SY: Its importance is tremendous. So, I started this during my MA thesis. Back then, I already noticed that a lot of manuals were produced during later periods on how to write official documents, how to emulate them, how to imitate them. And, I didn’t really understand why. We are talking about sixth, seventh, up to the ninth century. They are specific events, specific documents. But then, in the fourteenth century, fifteenth century, the sixteenth and seventeenth centuries, not only in China but also in Korea and in other regions, they were writing the same prompts. Why were they doing that? This was kind of a by-product, something that I noticed but that I didn’t really understand while writing this paper, and it turned out to be a starting point of my later research.

So, this goes back to your question in the sense that the legacy is tremendous. In terms of the literary legacy, rhetorical knowledge based on the Tang legacy was produced from the fourteenth century. Elites were producing their own way of analyzing these edicts, how to divide them into three parts. So, I’m actually building upon their discussions, by dividing them into three parts. On the one hand, then, it is a rhetorical legacy of how to write a document. On the other hand, it is a legacy about political ideas. The idea became very . . .  I don’t want to use the word constitutional, it sounds very value loaded, and nor do I particularly want to say contract-based either, as that seems very loaded as well. But let’s just say contract-based, especially starting from the tenth, eleventh, twelfth century, into the thirteenth century.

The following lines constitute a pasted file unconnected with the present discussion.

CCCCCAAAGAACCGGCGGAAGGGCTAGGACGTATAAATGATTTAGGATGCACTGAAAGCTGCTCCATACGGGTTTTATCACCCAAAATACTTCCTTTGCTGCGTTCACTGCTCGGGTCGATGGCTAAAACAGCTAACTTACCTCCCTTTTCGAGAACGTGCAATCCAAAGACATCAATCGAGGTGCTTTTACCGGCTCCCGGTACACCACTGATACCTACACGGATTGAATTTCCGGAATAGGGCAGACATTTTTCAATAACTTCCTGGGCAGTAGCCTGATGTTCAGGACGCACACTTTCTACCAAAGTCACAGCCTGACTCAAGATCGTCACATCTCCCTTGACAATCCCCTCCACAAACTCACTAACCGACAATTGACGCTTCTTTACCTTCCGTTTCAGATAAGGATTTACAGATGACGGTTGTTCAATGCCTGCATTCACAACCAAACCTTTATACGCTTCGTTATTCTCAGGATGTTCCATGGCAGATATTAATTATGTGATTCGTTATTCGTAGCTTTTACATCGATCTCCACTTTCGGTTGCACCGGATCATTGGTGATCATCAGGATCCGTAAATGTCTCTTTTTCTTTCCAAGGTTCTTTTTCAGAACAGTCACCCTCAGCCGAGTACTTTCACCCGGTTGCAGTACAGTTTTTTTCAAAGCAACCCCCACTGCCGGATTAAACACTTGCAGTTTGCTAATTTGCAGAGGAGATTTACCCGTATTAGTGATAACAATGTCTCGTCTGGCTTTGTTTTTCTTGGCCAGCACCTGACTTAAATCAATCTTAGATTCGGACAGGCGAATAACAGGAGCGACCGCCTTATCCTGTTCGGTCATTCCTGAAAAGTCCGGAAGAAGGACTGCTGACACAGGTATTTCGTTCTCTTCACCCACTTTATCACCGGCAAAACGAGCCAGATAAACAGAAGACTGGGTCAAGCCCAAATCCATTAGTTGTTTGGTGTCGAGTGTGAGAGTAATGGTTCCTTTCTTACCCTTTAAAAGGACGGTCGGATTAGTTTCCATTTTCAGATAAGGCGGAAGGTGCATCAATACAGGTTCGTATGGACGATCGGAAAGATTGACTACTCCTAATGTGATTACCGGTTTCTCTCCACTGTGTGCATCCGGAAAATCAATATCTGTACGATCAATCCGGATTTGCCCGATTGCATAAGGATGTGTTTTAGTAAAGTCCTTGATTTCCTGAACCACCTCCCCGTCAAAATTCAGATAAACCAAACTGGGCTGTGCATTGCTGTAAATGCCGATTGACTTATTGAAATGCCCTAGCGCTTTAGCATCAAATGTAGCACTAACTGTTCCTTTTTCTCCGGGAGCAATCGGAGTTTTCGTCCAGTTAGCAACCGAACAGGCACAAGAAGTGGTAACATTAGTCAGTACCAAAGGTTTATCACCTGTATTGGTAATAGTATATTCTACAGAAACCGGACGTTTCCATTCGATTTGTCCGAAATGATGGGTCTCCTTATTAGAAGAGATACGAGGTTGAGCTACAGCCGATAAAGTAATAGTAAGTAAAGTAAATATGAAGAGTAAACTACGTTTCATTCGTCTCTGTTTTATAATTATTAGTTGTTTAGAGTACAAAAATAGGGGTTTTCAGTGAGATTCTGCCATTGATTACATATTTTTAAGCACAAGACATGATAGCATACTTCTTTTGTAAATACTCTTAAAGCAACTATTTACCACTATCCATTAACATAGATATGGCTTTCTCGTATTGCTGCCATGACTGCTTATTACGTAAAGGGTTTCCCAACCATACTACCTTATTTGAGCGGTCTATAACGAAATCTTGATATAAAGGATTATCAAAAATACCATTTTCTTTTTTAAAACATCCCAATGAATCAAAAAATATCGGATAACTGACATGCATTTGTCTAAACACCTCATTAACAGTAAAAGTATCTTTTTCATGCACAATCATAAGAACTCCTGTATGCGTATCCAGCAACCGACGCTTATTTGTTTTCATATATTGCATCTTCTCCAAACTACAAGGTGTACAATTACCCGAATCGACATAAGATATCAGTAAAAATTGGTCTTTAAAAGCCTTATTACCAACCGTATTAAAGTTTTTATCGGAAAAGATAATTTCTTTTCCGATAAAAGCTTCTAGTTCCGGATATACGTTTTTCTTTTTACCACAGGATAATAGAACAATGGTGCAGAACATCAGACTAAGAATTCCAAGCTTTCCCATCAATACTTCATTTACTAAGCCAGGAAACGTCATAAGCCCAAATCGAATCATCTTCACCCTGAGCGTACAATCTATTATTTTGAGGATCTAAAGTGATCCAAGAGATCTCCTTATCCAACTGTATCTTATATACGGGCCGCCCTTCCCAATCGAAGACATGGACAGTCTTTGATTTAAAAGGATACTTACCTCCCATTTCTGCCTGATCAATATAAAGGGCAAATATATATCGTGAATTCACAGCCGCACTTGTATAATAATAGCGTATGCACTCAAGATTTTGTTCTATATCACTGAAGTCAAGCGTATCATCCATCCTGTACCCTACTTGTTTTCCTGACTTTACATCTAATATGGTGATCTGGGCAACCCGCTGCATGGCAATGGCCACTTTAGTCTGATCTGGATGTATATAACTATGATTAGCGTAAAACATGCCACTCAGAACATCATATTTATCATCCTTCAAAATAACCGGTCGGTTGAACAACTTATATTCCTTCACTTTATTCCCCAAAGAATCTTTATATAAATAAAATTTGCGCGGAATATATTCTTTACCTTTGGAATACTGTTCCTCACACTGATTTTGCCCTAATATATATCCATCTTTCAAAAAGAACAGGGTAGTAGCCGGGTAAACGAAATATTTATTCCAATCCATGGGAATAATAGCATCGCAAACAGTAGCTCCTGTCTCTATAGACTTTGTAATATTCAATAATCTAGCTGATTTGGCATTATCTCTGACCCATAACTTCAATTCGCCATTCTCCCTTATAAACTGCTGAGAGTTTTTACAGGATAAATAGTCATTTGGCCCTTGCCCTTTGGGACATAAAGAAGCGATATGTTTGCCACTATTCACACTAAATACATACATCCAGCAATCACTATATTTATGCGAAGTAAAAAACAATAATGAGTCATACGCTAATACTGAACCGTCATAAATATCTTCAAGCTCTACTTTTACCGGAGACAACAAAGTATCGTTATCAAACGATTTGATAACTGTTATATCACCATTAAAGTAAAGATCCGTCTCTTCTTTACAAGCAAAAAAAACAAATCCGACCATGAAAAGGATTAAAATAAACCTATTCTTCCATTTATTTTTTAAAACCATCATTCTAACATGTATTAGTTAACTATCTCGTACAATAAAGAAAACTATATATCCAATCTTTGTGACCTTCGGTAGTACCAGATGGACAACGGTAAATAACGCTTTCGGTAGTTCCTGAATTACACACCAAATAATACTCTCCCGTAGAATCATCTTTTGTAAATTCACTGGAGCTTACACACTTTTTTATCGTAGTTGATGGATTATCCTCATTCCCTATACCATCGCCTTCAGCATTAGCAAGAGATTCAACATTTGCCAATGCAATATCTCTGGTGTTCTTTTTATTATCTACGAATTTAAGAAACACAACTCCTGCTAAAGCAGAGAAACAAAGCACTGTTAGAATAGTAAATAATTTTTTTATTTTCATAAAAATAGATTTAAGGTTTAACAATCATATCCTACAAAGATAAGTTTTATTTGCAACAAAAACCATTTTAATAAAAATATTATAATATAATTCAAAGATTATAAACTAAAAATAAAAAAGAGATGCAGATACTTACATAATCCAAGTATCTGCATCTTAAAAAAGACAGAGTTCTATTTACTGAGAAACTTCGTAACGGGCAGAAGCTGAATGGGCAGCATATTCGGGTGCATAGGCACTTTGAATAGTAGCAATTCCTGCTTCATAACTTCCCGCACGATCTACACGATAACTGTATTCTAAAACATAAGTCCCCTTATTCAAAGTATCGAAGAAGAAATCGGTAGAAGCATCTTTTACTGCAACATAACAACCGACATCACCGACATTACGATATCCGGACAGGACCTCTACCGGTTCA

The idea is that individuals were employed. The emperor was a manager, he employed me, and then I offered my services and if I offered this amount of service, then a certain kind of reward was due to me. A big question I want to figure out is whether it was a kind of conceptualization of rights; whether it was contract-based, a kind of entitlement. That is basically the framework I use here and the one that became so important later. So, as long as I offer a service to you, something is due back to me, and this contract is right there in my appointment letter. This kind of mentality became really important not only in China, but also in many nearby regions.

AC: Great, thank you! To wrap up, you mentioned that this article has served as a lead into some subsequent projects, which prompts the question, what are you working on now? What comes next?